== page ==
A comparative assessment of the contribution of two different models for clearing invasive alien plants using grazing regimes in the Eastern Cape, South Africa.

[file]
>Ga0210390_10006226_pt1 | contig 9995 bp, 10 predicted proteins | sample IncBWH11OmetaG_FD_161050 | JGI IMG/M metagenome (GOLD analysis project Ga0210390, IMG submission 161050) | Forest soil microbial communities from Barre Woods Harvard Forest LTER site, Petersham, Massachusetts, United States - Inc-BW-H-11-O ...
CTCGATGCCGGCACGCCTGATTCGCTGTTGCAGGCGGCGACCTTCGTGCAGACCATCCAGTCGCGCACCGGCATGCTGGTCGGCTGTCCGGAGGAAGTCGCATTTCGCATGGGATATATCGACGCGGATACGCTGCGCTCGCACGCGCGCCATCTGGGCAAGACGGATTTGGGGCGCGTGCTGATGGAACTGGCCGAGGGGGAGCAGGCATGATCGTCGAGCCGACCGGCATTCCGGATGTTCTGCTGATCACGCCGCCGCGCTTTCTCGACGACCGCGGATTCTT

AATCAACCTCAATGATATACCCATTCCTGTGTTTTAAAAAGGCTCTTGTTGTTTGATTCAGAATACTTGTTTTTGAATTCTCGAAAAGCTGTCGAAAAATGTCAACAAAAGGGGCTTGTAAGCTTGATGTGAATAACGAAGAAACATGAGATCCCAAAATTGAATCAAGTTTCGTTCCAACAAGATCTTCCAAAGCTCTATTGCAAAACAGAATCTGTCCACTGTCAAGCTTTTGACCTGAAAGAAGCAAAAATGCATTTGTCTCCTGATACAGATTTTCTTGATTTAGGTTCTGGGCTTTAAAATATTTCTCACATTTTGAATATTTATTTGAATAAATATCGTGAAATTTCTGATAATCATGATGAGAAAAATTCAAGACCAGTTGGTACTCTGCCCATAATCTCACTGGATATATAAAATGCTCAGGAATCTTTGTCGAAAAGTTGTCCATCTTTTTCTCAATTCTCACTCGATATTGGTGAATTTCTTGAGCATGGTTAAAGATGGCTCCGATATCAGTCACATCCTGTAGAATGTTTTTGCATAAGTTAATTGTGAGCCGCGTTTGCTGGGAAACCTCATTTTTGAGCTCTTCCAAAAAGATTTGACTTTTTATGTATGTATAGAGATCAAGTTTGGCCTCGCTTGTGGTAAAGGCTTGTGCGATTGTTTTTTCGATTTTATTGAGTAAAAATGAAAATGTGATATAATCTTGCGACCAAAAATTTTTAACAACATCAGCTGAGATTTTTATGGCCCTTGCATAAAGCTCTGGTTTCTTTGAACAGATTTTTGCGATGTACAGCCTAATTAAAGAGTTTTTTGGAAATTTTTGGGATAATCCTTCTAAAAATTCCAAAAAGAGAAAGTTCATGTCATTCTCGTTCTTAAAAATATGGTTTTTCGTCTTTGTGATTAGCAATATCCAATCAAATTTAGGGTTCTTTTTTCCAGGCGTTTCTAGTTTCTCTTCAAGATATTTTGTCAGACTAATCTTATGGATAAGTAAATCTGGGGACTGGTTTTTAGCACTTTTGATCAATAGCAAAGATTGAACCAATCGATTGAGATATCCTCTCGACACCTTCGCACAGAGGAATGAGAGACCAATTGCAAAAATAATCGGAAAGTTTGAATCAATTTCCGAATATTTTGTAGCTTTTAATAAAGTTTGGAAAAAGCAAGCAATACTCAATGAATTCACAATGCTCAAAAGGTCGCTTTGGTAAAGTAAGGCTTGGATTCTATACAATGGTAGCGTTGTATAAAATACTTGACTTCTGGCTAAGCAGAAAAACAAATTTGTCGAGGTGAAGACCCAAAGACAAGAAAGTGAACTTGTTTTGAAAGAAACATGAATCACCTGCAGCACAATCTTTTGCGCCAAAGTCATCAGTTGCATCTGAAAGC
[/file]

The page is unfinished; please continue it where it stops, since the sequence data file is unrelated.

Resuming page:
Invasive alien plants (IAPs) compromise the productive capability of a land parcel from both an economic and a biodiversity perspective. Given the magnitude of degradation and the benefits of landscape-scale restoration, a unified approach among stakeholders is required to upscale restoration efforts. Seeking such an approach, we compare the efficiencies of two restoration and land use models for the period 2014-2016. Model A is characterised by both mechanical and bioturbation as methods to control the IAPs combined with short duration, high-density rotational grazing. Model B uses mechanical and chemical methods to control IAPs, as well as a mixed rotational rest grazing system. We found that Model B's unit cost was 47% higher than that of Model A (R13 747, compared with R9 327 ha-1). Model B is also less efficient with respect to the use of time and labour required to clear a hectare. We also note that seeking to simultaneously achieve dual objectives (e.g. ecological and social) using a single instrument, such as clearing IAPs, violates Tinbergen's Golden Rule in Public Finance. By seeking efficiency on a single objective, e.g. with respect to ecological indicators, restoration will yield more benefits and impact more people for longer.